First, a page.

Loreto Girls Mark South Sudan’s 6th Independence Anniversary with a Peace Pilgrimage

Loreto Girls Mark South Sudan’s 6th Independence Anniversary with a Peace Pilgrimage

CANAA || By Father Don Bosco Onyalla, Nairobi || 13 July 2017

loreto girls mark sixth independence anniversary 2017The fourth year students and staff at Loreto Girls Secondary School of the Catholic diocese of Rumbek, South Sudan, marked the sixth anniversary of the country’s independence by taking part in a pilgrimage of peace.

The walk of peace, which took place last Friday, July 7, saw the pilgrims walk in groups to Cueibet, a town located some 45km northwest of Rumbek.

South Sudan President, Salva Kiir decided to cancel official celebrations at the level of states, the third year in a row, because of the financial challenges the country seems to be facing occasioned by the ongoing protracted civil strife.

According to a report sent to CANAA, the Loreto pilgrims were split into three groups of about 15 people – fourth year students, teachers and administrators.

The pilgrimage began at 6:20 a.m. with a word of prayer from School Principal, Sr. Orla Treacy. She prayed for a safe journey and that the pilgrims have some quality time for reflection.

Sr. Orla then explained that a pilgrimage was an opportunity to meet people, for conversations and silences and encouraged the pilgrims to use the opportunity to pray for places where there is violence. She also asked them to think about the areas of their lives in which they need to seek peace.

Pilgrims were also encouraged to reflect on how they can bring peace to their lives and to the lives of others in their community.

The entire journey of 45km was split into nine legs, each team walking for 5km before passing on the baton to the next group, for a total of 15km. As one group walked, the others followed behind by car, handing out bottles of water and encouraging their friends to continue the peace pilgrimage.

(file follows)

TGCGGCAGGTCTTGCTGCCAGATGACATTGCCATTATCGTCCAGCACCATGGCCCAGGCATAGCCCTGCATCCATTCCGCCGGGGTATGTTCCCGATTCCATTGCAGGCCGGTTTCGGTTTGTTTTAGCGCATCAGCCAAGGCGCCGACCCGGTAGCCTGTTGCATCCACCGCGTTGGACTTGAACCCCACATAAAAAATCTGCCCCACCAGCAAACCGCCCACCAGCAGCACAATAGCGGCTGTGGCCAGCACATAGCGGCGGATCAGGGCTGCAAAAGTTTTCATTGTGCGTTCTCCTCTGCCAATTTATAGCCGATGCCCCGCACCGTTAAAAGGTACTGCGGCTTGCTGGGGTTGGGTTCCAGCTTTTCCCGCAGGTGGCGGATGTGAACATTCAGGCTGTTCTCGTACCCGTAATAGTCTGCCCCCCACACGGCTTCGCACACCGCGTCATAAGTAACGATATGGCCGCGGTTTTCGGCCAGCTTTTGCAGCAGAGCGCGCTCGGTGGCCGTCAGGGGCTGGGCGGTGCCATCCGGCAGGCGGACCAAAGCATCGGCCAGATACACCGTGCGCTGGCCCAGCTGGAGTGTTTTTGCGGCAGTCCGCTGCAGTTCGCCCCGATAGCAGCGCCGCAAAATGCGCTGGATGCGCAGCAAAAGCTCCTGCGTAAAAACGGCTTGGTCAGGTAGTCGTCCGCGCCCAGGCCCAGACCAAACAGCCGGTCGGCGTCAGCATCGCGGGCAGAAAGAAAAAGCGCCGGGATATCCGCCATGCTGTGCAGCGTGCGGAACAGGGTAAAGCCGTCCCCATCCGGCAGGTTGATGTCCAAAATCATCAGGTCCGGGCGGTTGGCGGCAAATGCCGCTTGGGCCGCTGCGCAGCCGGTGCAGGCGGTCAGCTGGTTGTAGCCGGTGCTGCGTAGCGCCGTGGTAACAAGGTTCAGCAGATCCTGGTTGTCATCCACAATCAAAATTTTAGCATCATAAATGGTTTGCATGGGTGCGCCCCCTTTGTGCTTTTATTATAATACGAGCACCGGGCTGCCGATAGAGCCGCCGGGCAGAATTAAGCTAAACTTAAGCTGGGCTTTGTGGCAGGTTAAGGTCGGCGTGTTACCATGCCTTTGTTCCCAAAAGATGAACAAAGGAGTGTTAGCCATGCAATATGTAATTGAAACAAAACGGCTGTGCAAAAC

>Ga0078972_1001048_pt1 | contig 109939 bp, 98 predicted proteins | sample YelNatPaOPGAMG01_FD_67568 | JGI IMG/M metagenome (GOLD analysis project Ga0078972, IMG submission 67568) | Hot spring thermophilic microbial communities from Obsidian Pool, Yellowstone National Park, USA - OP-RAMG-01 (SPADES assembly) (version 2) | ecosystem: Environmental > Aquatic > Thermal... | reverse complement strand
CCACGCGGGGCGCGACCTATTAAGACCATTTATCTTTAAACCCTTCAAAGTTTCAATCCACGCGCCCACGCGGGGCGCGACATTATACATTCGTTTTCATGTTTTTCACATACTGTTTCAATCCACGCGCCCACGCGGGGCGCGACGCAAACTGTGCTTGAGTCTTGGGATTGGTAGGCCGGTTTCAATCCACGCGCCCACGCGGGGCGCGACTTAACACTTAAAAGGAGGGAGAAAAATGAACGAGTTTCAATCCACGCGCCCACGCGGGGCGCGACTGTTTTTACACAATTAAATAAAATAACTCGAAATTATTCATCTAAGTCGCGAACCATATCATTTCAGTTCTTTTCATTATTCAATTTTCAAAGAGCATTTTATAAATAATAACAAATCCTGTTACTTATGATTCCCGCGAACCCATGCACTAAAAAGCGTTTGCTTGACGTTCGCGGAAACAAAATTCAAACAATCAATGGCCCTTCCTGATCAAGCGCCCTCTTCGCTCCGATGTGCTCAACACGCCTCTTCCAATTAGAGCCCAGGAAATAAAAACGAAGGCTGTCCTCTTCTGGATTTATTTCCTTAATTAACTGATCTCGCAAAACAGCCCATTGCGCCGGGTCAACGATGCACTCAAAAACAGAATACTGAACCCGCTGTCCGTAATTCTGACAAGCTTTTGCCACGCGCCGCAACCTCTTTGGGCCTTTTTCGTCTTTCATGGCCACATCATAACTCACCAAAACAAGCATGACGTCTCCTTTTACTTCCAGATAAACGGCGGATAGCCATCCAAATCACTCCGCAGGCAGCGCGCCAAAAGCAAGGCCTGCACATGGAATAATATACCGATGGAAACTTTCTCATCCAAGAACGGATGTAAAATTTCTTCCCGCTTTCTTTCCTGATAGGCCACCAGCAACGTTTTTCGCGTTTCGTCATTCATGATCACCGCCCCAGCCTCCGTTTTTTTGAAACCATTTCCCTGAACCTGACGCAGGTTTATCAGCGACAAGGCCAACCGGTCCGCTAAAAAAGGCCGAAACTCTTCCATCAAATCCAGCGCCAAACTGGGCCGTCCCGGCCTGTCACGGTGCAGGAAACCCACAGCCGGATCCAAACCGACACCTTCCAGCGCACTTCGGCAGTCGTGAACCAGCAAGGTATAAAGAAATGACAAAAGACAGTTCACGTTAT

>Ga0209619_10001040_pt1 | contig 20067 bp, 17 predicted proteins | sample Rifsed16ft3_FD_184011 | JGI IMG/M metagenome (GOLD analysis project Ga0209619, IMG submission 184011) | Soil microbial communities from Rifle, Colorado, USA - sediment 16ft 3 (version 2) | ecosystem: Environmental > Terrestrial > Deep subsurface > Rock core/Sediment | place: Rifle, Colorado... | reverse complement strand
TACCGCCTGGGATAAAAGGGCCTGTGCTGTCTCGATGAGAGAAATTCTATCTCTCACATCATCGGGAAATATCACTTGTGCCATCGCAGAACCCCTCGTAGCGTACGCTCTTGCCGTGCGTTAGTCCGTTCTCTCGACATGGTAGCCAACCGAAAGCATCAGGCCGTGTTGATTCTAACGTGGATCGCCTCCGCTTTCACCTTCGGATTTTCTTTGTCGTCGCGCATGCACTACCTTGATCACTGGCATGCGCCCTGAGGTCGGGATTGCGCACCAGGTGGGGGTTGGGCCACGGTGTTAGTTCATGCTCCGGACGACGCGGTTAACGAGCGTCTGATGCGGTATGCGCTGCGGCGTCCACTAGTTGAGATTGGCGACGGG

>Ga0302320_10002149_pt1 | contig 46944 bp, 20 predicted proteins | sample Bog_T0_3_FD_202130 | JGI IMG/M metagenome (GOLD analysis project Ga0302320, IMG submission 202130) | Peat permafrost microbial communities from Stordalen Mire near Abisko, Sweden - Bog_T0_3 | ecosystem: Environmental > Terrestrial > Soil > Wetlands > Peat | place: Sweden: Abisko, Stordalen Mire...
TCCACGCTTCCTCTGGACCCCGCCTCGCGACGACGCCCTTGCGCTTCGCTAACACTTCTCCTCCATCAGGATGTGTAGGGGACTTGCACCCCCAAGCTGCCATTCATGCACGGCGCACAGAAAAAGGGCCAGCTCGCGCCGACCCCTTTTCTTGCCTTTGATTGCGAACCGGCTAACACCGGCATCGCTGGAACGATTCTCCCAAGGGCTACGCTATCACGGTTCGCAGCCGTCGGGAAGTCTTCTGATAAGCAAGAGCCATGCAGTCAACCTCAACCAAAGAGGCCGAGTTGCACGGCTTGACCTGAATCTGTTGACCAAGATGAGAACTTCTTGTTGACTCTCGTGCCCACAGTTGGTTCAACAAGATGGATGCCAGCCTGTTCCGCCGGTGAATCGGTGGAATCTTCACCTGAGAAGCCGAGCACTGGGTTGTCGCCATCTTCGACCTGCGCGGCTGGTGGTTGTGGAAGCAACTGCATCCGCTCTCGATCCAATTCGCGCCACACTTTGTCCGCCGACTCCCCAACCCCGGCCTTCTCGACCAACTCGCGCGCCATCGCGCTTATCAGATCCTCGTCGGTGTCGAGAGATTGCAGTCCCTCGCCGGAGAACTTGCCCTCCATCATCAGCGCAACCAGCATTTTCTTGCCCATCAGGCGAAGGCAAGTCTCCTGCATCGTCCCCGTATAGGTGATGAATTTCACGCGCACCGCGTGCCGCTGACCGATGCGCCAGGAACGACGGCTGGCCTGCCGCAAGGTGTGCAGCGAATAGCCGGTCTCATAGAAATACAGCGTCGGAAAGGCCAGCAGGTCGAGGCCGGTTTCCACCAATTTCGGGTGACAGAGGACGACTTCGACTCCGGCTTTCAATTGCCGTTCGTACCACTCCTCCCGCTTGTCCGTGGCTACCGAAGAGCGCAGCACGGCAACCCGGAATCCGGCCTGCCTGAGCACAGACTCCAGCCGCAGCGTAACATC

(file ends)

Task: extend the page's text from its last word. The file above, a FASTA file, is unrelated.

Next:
As the pilgrims walked, they were met by curious children who laughingly joined in the “fun.”

Residents from the villages they passed through also encouraged and cheered the pilgrims.

In Cueibet town, the pilgrims were welcomed by the Korean Fidei Donum Priests who invited them for prayer in their newly built Church. There, they prayed together for South Sudan, reciting the Peace Prayer of Saint Francis to complete their pilgrimage.

“Peace, love, harmony. That is all [that I want],” one Senior 4 student, Jackie Nyankueth said prayerfully.

Before embarking on the drive back to Rumbek, the pilgrims visited the teacher training college and a clinic.

According to Sr. Orla, these visits were important to expose the fourth year students to options for work and training that would be available to them after graduation.

The administrative capacity builder at the Loreto school, Benjamin Sprunger, has told CANAA, “This sixth independence anniversary of South Sudan is a significant benchmark for the people and leaders of this country who are seeking peace in their homes, communities and the country at large.”

Explaining the value of the school to education of girls in South Sudan, Mr. Sprunger has said, “The Loreto Girls Secondary School has transformed to meet the growing needs and increased challenges of the young girls attempting to earn their education as a foundation for a bright future.”

“As part of the School’s comprehensive education program, the girls are provided with peace building skills and trauma healing strategies to help build resilience in conflict settings,” Mr. Sprunger went on to explain and added, “The girls themselves have become agents of peace and regularly facilitate outreach activities focused on peacemaking.”

“Upon graduating, Loreto students are empowered to serve their communities as this young country strives for development and peace,” Mr. Sprunger concluded.

The Loreto Girls Secondary School, which will mark its tenth anniversary in April 2018, started as a mission for girl child education in an extremely challenging local context rife with poverty, inequality, hunger, and conflict.

Candacia Greeman, one of the teachers at Loreto Girls School contributed to this story.

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